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Mark 13:32 of the Young's Literal Translation bible says'

And concerning that day and the hour no one hath known -- not even the messengers who are in the heaven, not even the Son -- except the Father.

Why did Jesus Christ not know?

Rev. 1:1 Young's Literal Translation says, A revelation of Jesus Christ, that God gave to him, to shew to his servants what things it behoveth to come to pass quickly; and he did signify it, having sent through his messenger to his servant John.

Why did the Father of Jesus Christ have to give Jesus Christ a revelation if Jesus Christ know all things?

  • The question "Why did the Father of Jesus Christ have to give Jesus Christ a revelation if Jesus Christ know all things?" is not put correctly. In science of logic such a question will be enlisted in the fallacy of "complex question", for you imply there truthfulness of information, that is not at all self-evident. Correct way would be: "Did Father have to give Jesus Christ a revelation? But if yes, then how can we say that Jesus Christ knew all things, for revelation implies an ignorance of that what is revealed". – Levan Gigineishvili May 14 at 13:26
  • Notice that it does not say son of God, but merely son. If taken to mean son of man, then the expression in question is both a Hebraism meaning man(kind), as well as a Messianic title, prevalent in the (apocalyptic) books of Daniel and Enoch. If the former, that would certainly make sense, since the entire phrase would then translate as men and angels, symbolizing the two aspects of creation, namely the earth below, and the heavens above. See also Matthew 24:36-39. – Lucian May 15 at 1:25
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Christ knew.

The Son was obedient to the Father's will. Always.

"I can of mine own self do nothing: as I hear, I judge: and my judgment is just; because I seek not mine own will, but the will of the Father which hath sent me." (John 5:30, KJV)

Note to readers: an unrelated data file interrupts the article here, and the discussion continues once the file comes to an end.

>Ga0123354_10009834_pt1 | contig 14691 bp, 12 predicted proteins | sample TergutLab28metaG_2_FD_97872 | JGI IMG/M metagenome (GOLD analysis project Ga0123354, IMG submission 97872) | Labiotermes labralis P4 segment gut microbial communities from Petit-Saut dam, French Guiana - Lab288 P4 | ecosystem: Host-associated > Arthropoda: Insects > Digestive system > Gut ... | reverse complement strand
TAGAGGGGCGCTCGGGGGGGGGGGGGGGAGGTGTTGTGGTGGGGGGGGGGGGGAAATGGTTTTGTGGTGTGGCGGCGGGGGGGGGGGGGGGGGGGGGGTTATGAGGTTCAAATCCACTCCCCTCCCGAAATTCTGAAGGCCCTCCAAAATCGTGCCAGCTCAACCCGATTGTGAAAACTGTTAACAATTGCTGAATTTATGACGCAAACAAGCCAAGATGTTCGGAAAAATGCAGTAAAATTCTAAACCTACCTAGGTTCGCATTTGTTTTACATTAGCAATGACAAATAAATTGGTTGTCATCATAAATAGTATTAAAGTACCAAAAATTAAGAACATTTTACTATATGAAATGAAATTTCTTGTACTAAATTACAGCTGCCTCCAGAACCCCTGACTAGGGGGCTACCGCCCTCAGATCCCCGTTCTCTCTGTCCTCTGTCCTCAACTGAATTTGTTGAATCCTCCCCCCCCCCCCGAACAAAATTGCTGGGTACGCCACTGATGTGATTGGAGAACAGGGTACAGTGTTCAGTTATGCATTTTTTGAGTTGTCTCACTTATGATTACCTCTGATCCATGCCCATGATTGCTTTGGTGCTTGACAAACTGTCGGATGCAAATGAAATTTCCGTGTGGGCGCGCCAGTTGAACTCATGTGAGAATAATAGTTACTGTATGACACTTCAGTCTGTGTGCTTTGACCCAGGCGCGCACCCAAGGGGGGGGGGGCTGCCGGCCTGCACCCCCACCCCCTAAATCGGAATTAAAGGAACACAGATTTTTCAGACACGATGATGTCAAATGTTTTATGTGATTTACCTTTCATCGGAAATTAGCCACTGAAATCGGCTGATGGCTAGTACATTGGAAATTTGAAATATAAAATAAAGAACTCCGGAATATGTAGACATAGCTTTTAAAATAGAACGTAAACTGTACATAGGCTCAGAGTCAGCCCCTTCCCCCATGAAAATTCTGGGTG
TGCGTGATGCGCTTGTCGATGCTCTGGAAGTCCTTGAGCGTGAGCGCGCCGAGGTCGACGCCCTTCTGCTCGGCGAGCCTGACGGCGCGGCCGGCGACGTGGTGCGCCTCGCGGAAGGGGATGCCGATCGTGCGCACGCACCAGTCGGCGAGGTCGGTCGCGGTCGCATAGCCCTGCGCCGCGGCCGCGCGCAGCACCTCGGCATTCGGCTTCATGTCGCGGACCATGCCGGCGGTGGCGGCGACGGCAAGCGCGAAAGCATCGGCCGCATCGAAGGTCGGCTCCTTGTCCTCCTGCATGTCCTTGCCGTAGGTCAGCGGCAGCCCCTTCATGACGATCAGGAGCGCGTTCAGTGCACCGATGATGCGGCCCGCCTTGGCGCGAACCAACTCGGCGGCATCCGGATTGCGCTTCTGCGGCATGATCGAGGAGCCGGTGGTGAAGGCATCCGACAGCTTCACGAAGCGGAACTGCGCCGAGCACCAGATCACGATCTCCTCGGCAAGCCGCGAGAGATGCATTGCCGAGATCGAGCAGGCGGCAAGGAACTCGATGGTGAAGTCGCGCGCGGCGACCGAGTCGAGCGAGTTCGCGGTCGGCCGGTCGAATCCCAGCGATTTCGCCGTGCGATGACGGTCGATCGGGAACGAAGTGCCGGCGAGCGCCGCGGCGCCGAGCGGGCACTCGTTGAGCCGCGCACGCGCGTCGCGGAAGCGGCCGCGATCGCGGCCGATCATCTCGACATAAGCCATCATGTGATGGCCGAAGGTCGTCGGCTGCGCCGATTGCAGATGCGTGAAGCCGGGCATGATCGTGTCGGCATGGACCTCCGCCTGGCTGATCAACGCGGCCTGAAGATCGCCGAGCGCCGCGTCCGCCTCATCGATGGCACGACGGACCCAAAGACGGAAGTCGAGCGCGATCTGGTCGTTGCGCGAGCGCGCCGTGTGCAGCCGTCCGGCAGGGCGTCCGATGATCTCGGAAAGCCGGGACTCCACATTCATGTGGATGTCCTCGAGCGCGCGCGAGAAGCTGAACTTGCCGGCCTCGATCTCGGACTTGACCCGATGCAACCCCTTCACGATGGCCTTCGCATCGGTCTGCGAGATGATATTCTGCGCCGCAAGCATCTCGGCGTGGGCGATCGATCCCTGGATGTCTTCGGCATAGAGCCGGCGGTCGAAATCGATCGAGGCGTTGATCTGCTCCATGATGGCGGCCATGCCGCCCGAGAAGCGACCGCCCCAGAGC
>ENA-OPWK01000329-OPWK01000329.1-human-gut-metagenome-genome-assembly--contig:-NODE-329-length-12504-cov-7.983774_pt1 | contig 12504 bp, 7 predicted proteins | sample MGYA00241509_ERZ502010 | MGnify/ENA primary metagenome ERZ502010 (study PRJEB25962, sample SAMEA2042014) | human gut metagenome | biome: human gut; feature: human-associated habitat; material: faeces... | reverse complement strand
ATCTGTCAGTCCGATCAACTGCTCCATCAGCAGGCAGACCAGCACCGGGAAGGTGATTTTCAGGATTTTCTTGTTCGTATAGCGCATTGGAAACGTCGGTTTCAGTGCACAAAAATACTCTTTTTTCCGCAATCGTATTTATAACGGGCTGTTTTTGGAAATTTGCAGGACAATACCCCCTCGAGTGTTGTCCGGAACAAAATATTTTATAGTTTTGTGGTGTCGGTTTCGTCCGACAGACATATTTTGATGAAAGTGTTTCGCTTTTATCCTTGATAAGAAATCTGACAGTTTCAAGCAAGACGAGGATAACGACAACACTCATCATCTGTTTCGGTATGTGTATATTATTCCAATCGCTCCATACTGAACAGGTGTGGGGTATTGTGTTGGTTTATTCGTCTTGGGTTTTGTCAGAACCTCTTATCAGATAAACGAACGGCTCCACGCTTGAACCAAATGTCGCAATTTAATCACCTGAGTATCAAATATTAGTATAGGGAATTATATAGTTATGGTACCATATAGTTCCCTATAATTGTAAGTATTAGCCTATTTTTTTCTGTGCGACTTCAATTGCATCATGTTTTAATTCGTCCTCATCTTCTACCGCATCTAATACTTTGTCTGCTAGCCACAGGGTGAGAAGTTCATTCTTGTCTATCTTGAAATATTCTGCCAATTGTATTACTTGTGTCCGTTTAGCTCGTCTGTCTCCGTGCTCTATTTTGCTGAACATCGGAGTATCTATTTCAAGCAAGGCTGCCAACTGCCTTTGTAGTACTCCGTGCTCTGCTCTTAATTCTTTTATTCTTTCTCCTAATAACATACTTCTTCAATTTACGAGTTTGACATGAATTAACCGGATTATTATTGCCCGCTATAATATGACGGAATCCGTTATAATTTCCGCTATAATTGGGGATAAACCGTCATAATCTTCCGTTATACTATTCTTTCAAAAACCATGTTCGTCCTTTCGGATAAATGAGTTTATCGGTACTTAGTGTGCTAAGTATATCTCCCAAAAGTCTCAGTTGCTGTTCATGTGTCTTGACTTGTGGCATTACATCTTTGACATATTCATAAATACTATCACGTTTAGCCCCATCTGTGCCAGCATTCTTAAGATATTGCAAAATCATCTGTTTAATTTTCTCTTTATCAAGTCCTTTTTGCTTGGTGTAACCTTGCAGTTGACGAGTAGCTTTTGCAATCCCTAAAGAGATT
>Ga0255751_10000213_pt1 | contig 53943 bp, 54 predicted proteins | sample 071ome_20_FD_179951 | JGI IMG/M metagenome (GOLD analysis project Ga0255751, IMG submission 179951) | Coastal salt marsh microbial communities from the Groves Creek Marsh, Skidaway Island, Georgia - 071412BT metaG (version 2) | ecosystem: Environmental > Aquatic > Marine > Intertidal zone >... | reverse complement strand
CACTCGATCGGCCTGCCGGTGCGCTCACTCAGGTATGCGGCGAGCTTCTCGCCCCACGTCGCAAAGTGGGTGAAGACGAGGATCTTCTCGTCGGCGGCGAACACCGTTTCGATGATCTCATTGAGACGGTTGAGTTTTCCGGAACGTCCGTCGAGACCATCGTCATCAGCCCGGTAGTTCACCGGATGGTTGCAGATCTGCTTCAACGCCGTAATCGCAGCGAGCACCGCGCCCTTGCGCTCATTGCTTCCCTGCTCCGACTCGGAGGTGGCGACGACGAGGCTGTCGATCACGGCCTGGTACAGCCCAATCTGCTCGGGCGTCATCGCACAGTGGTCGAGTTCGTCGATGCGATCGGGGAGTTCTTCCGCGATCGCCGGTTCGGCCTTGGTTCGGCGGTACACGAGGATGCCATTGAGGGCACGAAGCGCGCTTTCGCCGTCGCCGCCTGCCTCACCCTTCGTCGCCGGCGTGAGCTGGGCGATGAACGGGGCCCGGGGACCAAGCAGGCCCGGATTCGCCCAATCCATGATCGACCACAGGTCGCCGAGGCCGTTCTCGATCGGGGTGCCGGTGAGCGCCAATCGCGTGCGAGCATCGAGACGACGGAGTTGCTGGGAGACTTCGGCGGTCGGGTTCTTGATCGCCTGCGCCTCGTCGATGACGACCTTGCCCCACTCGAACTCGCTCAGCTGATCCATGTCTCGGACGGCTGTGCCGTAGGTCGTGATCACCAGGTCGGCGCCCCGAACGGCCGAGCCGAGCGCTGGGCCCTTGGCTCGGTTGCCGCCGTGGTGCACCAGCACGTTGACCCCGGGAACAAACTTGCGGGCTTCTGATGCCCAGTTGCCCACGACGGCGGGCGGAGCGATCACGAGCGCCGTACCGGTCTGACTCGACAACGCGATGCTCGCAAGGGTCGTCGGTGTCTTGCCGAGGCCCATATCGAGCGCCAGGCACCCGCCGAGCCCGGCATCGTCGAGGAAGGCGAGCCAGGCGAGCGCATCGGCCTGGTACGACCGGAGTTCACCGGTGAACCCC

But, even though in the form of man, Jesus had power and authority over all things(1), He did not use it to avert the Father's will. He put Himself under the authority of His Father.

"19 Then answered Jesus and said unto them, Verily, verily, I say unto you, The Son can do nothing of himself, but what he seeth the Father do: for what things soever he doeth, these also doeth the Son likewise.

20 For the Father loveth the Son, and sheweth him all things that himself doeth: and he will shew him greater works than these, that ye may marvel." (John 5:19-20, KJV)

"53 Thinkest thou that I cannot now pray to my Father, and he shall presently give me more than twelve legions of angels?" (Matt. 26;53, KJV)

Jesus emptied Himself and came in the form of man, a humble servant to the Father's will, even unto death (Phil. 2:6-9).

Considering all of that, there is something about "that day and hour" that needs to be considered.

"36 `And concerning that day and the hour no one hath known -- not even the messengers of the heavens -- except my Father only;" (Matt. 24:36, YLT)

The Jews had a saying - no one knows the day or the hour, only the Father in heaven - and it was associated with one day of the year; the Feast of Trumpets, or Yom Teruah.

The Feast of Trumpets was a day of remembrance, a memorial celebration for the fall of Jericho, a besieged city which YHVH conquered and gave into the hands of the Isrealite on their entry into the promised land (Josh. 6). The victory was memorialized by the commandment in Lev. 23:24-25 for the feast day - on the first day of the seventh month, or the first of Tishrei. (Psa. 81:3-4)